This command puts the called variants in SRR7890824-SRR7890827-WGS_FD.vcf and creates the SRR7890824-SRR7890827-WGS_FD.vcf.stats file, which will be used in subsequent steps.

Looking for variants of clinical interest, you might consider running other variant callers and taking the intersection of two or more callers to generate a highly specific callset. On the other hand, if you are less concerned with false positives but need a highly-sensitive callset, you could take the union of multiple callers. Such vote-based consensus approaches have been employed in numerous large studies to address the shortcomings of individual callers.

First run MuTect2, which is the most widely used variant caller developed at Broad. Parabricks provides an accelerated version of MuTect2 v4.2.0.0 that is 10-15X faster than the community version. MuTect2 should run in under 30 minutes on a four-T4 GPU system.

The results of MuTect2 are plain-text VCF files.

Next, process the Mutect2 VCF files to extract non-indel variants using the GATK4 SelectVariants tool, which makes it possible to select a subset of variants based on various criteria in order to facilitate certain analyses. This example analysis extracts only the SNV and MNV variants, excluding small indels for further downstream validation of the variant calls in comparison to truthset (see detailed instructions below):


$ java -jar gatk- FilterMutectCalls \ -O SRR7890824-SRR7890827-WGS_FD.FilterMutectCalls.vcf \ -R GRCh38.d1.vd1.fa \ -V SRR7890824-SRR7890827-WGS_FD.vcf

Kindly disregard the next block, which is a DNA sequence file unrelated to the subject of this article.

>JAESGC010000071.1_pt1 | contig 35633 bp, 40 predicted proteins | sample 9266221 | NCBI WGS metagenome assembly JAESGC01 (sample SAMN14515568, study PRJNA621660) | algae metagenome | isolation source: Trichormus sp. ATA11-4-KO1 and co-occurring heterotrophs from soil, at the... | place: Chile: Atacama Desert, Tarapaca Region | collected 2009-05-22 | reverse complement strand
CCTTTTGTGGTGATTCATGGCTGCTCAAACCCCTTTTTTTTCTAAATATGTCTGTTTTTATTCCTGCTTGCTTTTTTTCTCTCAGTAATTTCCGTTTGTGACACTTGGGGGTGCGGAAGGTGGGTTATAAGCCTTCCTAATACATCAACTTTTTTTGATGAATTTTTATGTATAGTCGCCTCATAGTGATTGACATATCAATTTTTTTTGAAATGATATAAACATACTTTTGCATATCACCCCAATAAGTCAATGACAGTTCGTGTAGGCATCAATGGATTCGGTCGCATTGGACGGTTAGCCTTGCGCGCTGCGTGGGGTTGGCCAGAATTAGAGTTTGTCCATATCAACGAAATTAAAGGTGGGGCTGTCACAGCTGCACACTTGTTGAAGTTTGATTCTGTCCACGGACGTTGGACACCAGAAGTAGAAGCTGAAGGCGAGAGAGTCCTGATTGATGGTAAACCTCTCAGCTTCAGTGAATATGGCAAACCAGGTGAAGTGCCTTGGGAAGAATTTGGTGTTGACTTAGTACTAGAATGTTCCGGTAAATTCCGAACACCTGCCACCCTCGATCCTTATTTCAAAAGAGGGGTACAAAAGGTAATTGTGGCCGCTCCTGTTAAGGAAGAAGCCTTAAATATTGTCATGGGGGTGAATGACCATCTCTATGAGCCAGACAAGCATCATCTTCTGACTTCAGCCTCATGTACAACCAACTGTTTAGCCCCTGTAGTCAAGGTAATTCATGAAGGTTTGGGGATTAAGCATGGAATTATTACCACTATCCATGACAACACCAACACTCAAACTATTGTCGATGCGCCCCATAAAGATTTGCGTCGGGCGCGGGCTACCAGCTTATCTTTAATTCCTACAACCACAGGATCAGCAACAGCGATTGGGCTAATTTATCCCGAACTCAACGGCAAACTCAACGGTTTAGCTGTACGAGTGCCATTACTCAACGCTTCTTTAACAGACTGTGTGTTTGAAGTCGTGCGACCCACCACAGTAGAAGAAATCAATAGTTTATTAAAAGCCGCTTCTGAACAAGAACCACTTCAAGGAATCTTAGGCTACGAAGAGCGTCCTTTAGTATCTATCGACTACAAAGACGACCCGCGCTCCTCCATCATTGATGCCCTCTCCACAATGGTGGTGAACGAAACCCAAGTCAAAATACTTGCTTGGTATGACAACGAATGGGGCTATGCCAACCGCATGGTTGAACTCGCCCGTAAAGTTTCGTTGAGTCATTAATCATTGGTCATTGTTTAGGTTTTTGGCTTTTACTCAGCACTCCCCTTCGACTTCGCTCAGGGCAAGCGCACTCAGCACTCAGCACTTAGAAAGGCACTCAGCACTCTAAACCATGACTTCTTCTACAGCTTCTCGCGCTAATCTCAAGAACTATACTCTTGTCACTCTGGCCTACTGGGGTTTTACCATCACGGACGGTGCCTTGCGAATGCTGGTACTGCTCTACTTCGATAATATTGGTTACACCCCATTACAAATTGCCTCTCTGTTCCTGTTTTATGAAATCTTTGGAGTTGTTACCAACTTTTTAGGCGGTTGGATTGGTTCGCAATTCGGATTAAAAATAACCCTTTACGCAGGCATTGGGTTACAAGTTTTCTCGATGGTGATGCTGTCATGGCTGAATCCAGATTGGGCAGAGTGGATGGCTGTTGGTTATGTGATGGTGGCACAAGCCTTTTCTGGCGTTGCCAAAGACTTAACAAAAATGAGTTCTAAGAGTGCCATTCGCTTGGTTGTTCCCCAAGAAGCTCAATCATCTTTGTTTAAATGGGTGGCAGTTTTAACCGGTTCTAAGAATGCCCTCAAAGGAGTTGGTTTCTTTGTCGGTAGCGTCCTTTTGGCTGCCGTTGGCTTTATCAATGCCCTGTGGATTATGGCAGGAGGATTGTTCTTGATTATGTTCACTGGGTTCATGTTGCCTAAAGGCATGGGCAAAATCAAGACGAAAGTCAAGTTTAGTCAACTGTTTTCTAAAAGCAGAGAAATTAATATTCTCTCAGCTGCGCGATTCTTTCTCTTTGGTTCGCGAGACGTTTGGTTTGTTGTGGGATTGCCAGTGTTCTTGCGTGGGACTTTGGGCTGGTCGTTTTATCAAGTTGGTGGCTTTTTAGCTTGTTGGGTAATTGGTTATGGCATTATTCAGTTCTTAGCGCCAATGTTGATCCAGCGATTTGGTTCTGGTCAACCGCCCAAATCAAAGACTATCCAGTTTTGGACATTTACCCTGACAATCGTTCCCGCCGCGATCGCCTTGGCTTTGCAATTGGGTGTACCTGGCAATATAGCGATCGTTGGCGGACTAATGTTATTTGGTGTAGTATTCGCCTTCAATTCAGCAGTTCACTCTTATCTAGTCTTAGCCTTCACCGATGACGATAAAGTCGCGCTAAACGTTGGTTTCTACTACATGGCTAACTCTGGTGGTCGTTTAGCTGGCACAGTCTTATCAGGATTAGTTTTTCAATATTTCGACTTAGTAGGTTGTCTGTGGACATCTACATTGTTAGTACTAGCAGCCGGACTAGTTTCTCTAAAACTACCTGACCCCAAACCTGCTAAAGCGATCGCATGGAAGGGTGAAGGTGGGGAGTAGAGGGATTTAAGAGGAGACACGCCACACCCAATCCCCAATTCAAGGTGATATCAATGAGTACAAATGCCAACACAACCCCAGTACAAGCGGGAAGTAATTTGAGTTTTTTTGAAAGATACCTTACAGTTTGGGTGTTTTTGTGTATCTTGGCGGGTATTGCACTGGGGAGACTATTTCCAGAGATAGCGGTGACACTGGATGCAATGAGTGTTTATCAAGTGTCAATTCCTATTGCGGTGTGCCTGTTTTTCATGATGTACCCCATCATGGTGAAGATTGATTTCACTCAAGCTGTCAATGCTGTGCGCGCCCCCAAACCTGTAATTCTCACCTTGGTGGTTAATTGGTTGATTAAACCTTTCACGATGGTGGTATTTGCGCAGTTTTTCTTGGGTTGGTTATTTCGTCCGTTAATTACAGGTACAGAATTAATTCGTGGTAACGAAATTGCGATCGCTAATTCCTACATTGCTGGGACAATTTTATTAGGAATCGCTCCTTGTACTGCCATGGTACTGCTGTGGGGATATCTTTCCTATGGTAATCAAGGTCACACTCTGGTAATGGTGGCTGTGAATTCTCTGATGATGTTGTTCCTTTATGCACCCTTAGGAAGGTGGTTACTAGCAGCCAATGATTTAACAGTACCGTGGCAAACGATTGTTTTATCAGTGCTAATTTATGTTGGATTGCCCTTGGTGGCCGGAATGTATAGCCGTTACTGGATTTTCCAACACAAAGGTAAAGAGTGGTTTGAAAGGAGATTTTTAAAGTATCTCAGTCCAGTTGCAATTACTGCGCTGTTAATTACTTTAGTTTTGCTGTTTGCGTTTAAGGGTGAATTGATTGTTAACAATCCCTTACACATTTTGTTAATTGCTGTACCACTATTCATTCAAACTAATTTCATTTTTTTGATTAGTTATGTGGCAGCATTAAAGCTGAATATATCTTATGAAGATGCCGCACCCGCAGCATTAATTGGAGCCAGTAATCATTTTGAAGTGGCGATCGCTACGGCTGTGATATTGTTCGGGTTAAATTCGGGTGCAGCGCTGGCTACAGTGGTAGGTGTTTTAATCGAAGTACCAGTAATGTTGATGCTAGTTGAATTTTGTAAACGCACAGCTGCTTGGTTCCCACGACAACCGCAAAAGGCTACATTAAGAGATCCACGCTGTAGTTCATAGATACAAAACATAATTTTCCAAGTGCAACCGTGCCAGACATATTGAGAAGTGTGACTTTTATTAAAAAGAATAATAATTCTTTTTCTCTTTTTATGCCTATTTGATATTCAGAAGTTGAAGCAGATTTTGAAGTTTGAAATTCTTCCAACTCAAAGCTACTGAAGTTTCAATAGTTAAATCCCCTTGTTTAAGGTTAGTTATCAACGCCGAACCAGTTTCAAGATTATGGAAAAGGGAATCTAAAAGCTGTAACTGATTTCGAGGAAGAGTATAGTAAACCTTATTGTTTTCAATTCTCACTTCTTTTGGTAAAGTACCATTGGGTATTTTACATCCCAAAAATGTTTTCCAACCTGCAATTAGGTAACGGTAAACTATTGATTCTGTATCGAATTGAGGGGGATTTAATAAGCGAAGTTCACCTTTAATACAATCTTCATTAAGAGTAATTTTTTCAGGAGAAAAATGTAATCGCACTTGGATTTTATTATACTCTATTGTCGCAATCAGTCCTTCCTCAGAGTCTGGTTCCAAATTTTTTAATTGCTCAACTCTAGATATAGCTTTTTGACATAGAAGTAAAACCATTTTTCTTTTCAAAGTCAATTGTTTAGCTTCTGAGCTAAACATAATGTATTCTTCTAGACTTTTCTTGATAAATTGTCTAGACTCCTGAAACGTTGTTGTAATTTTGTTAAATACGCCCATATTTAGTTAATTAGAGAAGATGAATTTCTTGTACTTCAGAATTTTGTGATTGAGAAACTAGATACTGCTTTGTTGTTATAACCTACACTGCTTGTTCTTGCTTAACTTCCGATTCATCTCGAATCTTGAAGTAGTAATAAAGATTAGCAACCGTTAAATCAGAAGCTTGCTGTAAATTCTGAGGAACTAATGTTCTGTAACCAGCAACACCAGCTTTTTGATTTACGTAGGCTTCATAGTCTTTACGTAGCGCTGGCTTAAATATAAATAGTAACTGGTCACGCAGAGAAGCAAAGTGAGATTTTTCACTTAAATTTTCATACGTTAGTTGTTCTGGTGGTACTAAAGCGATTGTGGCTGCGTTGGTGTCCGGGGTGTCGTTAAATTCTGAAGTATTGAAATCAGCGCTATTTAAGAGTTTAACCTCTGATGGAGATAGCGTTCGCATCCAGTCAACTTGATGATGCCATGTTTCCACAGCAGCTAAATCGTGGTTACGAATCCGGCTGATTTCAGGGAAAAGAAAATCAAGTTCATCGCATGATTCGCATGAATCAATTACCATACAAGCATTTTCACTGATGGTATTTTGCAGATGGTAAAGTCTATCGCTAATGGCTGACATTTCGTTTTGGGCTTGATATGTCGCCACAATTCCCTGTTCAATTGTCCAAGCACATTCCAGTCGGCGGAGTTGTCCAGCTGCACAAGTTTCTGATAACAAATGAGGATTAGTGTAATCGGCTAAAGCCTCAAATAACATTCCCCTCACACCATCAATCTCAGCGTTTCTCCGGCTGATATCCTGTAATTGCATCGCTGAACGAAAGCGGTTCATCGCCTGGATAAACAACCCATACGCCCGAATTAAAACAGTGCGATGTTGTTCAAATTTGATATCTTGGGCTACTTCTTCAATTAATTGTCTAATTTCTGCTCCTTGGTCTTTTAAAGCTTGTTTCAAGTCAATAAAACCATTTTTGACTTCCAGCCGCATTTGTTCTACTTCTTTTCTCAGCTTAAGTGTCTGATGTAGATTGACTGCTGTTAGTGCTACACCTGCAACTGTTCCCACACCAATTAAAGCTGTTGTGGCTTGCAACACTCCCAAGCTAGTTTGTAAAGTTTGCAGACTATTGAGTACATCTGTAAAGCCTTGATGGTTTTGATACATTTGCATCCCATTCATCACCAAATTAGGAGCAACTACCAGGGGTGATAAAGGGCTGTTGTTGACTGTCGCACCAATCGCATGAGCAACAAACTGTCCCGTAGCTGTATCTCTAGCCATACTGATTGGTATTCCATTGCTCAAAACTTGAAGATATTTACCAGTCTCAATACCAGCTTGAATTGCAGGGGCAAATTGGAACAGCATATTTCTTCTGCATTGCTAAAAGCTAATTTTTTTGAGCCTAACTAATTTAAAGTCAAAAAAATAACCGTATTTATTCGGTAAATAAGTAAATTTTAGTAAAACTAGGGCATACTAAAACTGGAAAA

Once you have the SNV/MNV .vcf file, use GATK4 FilterMutectCalls to apply filters to the raw output of Mutect2. Parameters contained in M2FiltersArgumentCollection are described here.

The following example uses a high confidence region bedfile to intersect the Mutect2 variants calls in the high confidence region and use the PASS filter variants for validation.


$ java -jar gatk- SelectVariants \ -R GRCh38.d1.vd1.fa \ -V SRR7890824-SRR7890827-WGS_FD.FilterMutectCalls.vcf \ --select-type-to-exclude INDEL \ -O SRR7890824-SRR7890827-WGS_FD.SNV-MNV.FilterMutectCalls.vcf $ bedtools intersect \ -header \ -a SRR7890824-SRR7890827-WGS_FD.SNV-MNV.FilterMutectCalls.vcf \ -b High-Confidence_Regions_v1.2.bed > SRR7890824-SRR7890827-WGS_FD.SNV-MNV.FilterMutectCalls.hc.vcf $ grep "#" SRR7890824-SRR7890827-WGS_FD.SNV-MNV.FilterMutectCalls.hc.vcf > mutect_header.txt $ grep -v "#" SRR7890824-SRR7890827-WGS_FD.SNV-MNV.FilterMutectCalls.hc.vcf | awk '{if ($7 == "PASS")print}' > mutect_body.txt $ cat mutect_header.txt mutect_body.txt > SRR7890824-SRR7890827-WGS_FD.SNV-MNV.FilterMutectCalls.hc.PASS.vcf

Once you have the filtered Mutect2 calls, use R vcfR and upSetR packages to generate an upset plot to evaluate the performance of the variant calling pipeline. Use the following code to generate an upset plot:


> library(vcfR) > library(UpSetR) > ## SEQC2 Somatic SNV upset plot > ## Load the vcf files from truthset and Mutect2 > Truthset_snv_hc <- read.vcfR("high-confidence_sSNV_in_HC_regions_v1.2.hc.vcf.gz") > mutect_snv_hc <- read.vcfR("SRR7890824-SRR7890827-WGS_FD.SNV-MNV.FilterMutectCalls.hc.PASS.vcf") > ### extract chromosome and position to compare > Truthset_snv_hc <- as.vector(paste(Truthset_snv_hc@fix[, "CHROM"], Truthset_snv_hc@fix[, "POS"], sep = "_")) > mutect_snv_hc <- as.vector(paste(mutect_snv_hc@fix[, "CHROM"], mutect_snv_hc@fix[, "POS"], sep = "_")) > ## create the read set > read_sets <- list(Truthset_SEQC2_SNV = Truthset_snv_hc, Mutect2 = mutect_snv_hc) > upset(fromList(read_sets), order.by = c("freq"), keep.order = TRUE, sets = c("Mutect2", "Truthset_SEQC2_SNV"), point.size = 3.5, line.size = 2, mainbar.y.label = "Variant Intersections", text.scale = c(2, 2, 1.5, 1.5, 1.5, 1.5),sets.x.label = "Variants Calls Per Subset")

You should get a plot similar to the following:


You can also use som.py from the Illumina hap.py package to compare the two VCF files.

Previous Whole-Genome Small Variant Calling
Next Tool Reference
© Copyright 2024, Nvidia. Last updated on Jun 3, 2024.